Early signs of weakness in commercial real estate

With the publication of the results of the Malaysian Real Estate Investment Trust (M-REITs) for the fourth quarter, we can now assess the impact of Covid-19 on commercial real estate assets in terms of valuation, as all REITs typically conduct their valuation respective investment property annually.

Judging from the testimonials of publicly traded M-REITs, the segment hardest hit appears to be the retail segment, as it not only saw the greatest success in terms of lower real estate revenues, but at the same time assets were knocked down due to depreciation to lower valuation.

However, not all M-REITs experienced this scenario as some assets were well insulated as their valuation remained unchanged or changed little.

For example, Pavilion REIT’s Pavilion Tower and Intermark Mall ratings remained intact, although three other assets were reduced in some form, notably Da Men Mall, which fell 21.2% in ratings.

For the KLCC Stapled Group, their assets were also very intact with minor changes in valuation, however they recorded an impairment charge of RM 81.4 million for an investment property under construction related to the Phase 3 of Kompleks Dayabumi.

In addition, the valuation of Kompleks Dayabumi itself was reduced by RM 56.5 million or 9.5%. Suria KLCC saw the largest decrease of all assets in M-REITs in absolute terms as this estimated asset was reduced by RM 72 million to RM 5.565 billion.

Expressed as a percentage, however, the change in value is almost negligible, since it only accounts for around 1.3% of the total value. Another major asset that remained intact for the fiscal year ended December 31, 2020 was IGB REIT’s two major assets – the Mid Valley Megamall and The Gardens Mall. Neither of them had any changes in valuation at the end of the financial year.

Apart from the main assets mentioned above, Table 1 essentially summarizes the valuation perspective of the assets of other M-REITs that have undergone a significant adjustment. The main adjustment is defined here as the valuation of individual properties for which the change in value is more than 5% of the net book value as of December 31, 2020.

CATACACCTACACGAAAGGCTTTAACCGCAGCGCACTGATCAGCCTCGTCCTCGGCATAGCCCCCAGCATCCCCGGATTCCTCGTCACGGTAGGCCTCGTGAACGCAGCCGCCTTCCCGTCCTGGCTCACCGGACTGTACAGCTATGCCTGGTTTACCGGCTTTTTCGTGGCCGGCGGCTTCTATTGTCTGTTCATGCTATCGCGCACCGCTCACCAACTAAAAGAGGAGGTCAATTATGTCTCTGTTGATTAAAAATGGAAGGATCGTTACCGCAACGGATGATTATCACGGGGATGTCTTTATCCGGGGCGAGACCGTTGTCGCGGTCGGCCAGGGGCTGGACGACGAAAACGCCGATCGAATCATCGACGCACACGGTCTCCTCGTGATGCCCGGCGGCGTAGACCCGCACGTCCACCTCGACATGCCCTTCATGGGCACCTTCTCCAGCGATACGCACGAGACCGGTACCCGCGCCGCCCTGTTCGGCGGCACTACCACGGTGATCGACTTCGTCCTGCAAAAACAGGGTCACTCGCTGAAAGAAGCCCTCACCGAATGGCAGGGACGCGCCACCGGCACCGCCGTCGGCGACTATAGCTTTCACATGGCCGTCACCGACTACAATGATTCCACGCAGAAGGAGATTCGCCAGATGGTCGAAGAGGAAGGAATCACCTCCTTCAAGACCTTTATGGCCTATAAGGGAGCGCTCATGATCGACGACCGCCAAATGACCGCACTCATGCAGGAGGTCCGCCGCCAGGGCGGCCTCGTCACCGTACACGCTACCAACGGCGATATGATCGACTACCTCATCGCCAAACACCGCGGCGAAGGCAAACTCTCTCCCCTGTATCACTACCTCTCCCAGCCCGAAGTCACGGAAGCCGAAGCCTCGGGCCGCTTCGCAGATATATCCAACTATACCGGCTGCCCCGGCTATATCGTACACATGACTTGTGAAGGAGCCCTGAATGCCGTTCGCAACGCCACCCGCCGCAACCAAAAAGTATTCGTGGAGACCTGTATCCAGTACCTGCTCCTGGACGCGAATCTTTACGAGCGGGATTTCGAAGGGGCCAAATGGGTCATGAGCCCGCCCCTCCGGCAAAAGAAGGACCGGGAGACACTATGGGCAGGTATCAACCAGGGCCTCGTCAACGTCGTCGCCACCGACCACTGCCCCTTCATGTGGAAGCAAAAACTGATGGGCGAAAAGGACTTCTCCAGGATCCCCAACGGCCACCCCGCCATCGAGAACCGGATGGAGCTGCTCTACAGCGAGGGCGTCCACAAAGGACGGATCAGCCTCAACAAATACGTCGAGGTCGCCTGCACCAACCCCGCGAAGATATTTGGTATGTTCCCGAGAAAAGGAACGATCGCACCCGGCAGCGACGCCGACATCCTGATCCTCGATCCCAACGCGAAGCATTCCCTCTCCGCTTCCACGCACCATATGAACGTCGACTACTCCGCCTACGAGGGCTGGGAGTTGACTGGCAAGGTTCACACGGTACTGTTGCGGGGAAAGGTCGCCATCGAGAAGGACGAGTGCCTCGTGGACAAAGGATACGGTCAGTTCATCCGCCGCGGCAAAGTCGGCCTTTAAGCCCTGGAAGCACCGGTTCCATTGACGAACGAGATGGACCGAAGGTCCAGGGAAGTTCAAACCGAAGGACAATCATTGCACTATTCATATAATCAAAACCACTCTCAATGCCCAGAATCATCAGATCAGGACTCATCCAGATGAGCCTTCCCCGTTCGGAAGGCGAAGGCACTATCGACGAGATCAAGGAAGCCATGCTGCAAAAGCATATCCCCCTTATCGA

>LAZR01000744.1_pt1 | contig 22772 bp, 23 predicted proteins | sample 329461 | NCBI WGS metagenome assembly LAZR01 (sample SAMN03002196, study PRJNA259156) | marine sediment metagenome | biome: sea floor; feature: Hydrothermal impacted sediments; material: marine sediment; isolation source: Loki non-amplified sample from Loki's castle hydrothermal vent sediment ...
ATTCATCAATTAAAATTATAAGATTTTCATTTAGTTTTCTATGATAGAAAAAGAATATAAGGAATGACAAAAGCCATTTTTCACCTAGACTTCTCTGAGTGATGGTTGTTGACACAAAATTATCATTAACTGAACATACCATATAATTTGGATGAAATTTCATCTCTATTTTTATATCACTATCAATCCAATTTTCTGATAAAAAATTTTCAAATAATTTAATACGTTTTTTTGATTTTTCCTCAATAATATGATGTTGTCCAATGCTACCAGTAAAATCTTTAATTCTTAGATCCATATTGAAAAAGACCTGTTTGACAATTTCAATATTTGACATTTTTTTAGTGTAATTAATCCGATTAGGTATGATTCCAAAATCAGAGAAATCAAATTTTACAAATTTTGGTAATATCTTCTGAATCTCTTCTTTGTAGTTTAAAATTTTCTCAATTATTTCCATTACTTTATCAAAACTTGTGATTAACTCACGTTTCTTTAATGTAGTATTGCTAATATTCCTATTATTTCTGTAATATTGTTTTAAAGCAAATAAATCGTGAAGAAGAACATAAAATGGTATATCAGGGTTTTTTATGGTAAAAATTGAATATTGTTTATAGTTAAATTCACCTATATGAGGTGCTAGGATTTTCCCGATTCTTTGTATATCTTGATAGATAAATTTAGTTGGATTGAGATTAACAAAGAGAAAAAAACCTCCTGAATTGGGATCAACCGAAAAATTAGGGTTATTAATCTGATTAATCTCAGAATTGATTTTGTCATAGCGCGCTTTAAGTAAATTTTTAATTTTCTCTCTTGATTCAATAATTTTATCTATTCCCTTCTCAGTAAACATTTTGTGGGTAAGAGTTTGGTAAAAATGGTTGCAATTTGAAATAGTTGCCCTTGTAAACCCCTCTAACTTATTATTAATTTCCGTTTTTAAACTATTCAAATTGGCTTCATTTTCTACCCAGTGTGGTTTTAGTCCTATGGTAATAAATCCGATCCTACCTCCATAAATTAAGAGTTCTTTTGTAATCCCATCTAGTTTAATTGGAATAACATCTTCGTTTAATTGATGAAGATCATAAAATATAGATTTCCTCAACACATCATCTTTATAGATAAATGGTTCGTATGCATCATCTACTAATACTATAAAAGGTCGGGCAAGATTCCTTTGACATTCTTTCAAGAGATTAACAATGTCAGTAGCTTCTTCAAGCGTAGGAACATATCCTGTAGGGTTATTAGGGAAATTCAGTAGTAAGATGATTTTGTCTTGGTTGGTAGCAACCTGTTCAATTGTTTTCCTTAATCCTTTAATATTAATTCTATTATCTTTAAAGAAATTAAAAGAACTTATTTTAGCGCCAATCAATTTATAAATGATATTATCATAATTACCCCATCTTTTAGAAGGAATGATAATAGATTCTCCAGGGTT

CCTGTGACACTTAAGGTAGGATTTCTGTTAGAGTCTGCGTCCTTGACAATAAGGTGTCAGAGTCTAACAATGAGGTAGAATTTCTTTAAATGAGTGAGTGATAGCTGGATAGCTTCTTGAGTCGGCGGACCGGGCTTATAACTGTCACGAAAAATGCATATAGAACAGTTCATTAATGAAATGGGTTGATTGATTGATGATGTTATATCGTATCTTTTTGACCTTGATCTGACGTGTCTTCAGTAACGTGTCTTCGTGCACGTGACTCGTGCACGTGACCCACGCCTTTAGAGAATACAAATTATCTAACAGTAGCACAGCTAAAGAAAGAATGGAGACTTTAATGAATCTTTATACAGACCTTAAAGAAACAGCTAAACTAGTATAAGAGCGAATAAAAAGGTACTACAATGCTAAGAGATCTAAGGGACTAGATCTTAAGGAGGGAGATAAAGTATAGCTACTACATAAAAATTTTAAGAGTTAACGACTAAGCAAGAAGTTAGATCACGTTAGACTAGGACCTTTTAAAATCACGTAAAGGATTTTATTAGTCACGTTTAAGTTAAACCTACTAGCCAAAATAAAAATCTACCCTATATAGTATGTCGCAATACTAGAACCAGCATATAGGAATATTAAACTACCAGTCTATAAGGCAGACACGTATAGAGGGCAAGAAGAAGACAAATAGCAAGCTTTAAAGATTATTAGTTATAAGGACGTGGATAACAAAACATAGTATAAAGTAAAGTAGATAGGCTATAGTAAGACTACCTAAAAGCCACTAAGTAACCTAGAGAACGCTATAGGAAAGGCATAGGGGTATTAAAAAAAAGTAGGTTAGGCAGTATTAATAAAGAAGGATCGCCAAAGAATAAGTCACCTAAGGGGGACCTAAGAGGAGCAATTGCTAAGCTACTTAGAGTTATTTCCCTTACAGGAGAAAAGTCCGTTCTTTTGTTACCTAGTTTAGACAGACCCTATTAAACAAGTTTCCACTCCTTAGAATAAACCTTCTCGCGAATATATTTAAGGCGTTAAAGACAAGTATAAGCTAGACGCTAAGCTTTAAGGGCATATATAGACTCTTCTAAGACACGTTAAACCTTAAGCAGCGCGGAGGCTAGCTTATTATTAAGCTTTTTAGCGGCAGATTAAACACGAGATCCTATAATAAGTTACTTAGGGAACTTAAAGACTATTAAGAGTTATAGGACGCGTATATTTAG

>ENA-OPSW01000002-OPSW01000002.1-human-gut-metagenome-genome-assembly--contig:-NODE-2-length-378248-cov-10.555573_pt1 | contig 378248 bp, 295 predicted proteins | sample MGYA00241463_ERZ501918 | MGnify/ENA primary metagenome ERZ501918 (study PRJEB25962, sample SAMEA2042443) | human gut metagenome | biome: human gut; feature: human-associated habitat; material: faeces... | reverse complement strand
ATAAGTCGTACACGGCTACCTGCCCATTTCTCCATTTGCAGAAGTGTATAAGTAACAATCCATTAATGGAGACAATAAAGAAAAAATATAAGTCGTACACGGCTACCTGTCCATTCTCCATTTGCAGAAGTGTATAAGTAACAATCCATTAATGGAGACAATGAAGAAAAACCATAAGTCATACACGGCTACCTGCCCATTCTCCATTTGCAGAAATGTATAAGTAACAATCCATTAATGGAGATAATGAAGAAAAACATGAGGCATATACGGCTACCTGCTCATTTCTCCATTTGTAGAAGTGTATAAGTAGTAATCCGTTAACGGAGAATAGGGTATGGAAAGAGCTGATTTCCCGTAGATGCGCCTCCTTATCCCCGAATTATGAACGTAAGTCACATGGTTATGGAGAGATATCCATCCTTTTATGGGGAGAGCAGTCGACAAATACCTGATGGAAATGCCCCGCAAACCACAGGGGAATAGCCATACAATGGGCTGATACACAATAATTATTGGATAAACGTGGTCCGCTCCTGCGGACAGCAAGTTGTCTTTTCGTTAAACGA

Industrial real estate appears to have performed well during the economic downturn, however, as not only was their performance largely unaffected by Covid-19, but the valuation of their investment properties also improved in 2020.

This includes the revaluation gain of Axis REIT and Atrium REIT of RM 19 million and RM 2.9 million, respectively. Both resulted in a gain of around 0.6% on the total valuation of their respective investment properties.

In addition, some isolated properties also saw their valuation rise, including UOA REIT’s corporate tower, which was valued by around RM 16.3 million, or 2.3%. Al-Salam REITs had two properties, @Mart Kempas and MCHM College, both in Johor Bahru, whose respective valuations rose by 12.7% and 6.1%, or RM 3.8 million and RM 4 million, respectively.

For companies with year-end in June last year, several REITs were previously affected by their respective investment properties. This is summarized in Table 2.

At the same time, there were some assets whose valuation has also been increased, and that includes KIP’s AEON Mall Kinta City, whose valuation has increased by RM 10 million, or 4.8%.

Similarly, some of the assets were revalued for Sunway REITs, led by a profit of RM 56 million, or 1.5% for the Sunway Pyramid Mall and RM 10 million, or 1.8% for Sunway University and the College campus. YTL Hospitality REITAt s, too, the valuation of Malaysia’s assets was largely firmer, increasing by RM 15 million or 0.7% in the fiscal year ended June 30, 2020.

Investment property will decline in value

Real estate investments are always viewed as a safe haven and over time the value of these hard assets will increase given the factor of inflation, scarcity value and the rise in rental prices that determine capital values. After all, most of the assets held by M-REITs are geared towards the retail segment, which tends to appreciate significantly over time.

The 2020 economic downturn due to the global pandemic has changed the landscape of the real estate market to some extent, particularly in relation to commercial real estate. Some of these changes may be permanent as the new normal is now normal and therefore consumer behavior has changed as well.

How this will affect the future valuation of real estate will only be known in good time, as no one is sure whether tenants’ rental demand can be sustained or whether it will grow or continuously weaken.

Right now we’re seeing some early signs of weakness in commercial real estate, but not necessarily across the board, as industrial real estate seems to stand out pretty well while others, even in the office, retail, or hospitality segment, are resilient enough to withstand economic headwinds.

Pankaj C Kumar is a longtime investment analyst. The views expressed here are his own.